The beginning of the end of AIDS? The article with that title jumped out at me last week, as I did my weekly table-of-contents scan of The New England Journal of Medicine. I wasn’t prepared for the flood of emotion that overcame me. The beginning of the end? Could it really be?
For those of us who did our medical training in the late ’80s and early ’90s, AIDS saturated our lives. The whole era had a medieval feel, with visceral suffering and human decimation all around. Death was vivid, brutal and omnipresent.
Bellevue Hospital, where I trained, was one of those city hospitals that felt like ground zero for the plague. Every third admission seemed to be a patient in his mid-20s who looked as if he’d arrived from Dachau or Biafra, with nary a T-cell to his name. Horrific Kaposi’s sarcoma ulcerated these patients’ bodies. P.C.P., a brutal form of pneumonia, strangled their breathing. Fevers and infections plundered every organ system. What few defenses their bodies mustered were pummeled into insignificance.
The utter relentlessness of the disease pummeled the doctors-in-training as well. It felt as if we were slogging knee-deep in death, with a horizon that was a monochrome of despair. Witnessing your own generation dying off is not for the faint of heart. (Read the complete Op-Ed in the New York Times, July 28, 2012)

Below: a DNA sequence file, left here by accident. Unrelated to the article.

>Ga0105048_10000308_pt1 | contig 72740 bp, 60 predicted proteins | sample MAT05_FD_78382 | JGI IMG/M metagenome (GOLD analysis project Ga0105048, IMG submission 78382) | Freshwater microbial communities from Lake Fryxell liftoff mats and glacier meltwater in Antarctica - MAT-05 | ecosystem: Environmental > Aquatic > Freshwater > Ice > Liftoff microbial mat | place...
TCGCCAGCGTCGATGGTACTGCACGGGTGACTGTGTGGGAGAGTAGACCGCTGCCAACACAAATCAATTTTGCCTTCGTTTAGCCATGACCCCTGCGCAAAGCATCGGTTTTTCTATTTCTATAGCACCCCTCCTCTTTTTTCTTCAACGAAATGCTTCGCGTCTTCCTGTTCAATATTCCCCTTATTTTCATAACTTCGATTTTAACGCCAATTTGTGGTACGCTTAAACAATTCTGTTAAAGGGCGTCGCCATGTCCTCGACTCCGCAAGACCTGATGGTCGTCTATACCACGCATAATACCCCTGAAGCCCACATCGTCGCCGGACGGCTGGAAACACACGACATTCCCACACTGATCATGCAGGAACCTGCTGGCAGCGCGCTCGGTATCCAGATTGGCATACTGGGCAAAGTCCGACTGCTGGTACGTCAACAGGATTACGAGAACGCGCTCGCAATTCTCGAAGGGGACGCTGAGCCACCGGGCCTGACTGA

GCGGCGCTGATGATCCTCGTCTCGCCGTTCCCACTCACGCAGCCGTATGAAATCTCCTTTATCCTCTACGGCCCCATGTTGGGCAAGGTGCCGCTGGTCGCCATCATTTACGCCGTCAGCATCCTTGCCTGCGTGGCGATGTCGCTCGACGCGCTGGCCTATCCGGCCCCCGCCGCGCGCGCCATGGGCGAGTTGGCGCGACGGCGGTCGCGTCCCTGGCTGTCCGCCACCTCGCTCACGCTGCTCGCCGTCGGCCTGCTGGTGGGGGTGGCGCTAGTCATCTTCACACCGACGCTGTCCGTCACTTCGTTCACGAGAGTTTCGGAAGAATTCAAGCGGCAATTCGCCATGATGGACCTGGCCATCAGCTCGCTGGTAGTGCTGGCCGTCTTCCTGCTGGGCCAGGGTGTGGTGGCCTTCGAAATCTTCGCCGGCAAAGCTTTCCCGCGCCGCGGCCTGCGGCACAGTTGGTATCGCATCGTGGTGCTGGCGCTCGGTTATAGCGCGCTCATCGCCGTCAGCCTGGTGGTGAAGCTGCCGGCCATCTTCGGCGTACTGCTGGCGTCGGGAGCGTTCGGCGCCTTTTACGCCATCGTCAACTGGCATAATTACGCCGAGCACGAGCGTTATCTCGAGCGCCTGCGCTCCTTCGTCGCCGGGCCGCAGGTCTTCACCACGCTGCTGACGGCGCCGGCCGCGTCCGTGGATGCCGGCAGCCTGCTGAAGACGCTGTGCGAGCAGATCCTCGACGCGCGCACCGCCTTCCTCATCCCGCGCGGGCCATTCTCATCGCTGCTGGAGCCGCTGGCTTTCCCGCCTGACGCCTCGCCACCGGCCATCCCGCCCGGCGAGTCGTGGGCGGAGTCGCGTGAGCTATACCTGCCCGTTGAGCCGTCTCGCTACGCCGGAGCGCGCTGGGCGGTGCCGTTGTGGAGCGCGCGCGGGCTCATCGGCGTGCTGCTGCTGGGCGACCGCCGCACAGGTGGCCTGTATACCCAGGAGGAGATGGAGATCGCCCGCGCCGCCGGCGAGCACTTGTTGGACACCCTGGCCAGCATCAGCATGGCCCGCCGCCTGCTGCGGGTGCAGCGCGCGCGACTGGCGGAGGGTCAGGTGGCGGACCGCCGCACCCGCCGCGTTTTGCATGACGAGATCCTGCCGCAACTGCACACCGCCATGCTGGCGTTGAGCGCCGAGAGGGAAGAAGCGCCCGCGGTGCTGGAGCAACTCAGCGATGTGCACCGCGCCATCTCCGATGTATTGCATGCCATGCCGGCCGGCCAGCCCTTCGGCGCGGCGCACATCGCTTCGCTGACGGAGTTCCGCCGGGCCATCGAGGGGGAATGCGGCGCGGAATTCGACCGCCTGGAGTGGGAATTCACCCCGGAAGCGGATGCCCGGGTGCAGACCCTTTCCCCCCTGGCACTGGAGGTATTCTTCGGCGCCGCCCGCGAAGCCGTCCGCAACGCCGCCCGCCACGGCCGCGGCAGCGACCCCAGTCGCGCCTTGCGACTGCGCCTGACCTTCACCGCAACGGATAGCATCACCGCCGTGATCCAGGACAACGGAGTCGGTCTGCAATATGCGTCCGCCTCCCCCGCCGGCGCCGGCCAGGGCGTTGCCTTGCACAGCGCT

Danielle Ofri is the author of three books, including “Medicine in Translation: Journeys with My Patients,” which is about learning the individual stories of patients. She is an Associate Professor of Medicine at New York University School of Medicine and editor-in-chief of the Bellevue Literary Review. Her newest book: “What Doctors Feel: How Emotions Affect the Practice of Medicine” will be published by Beacon Press in 2013.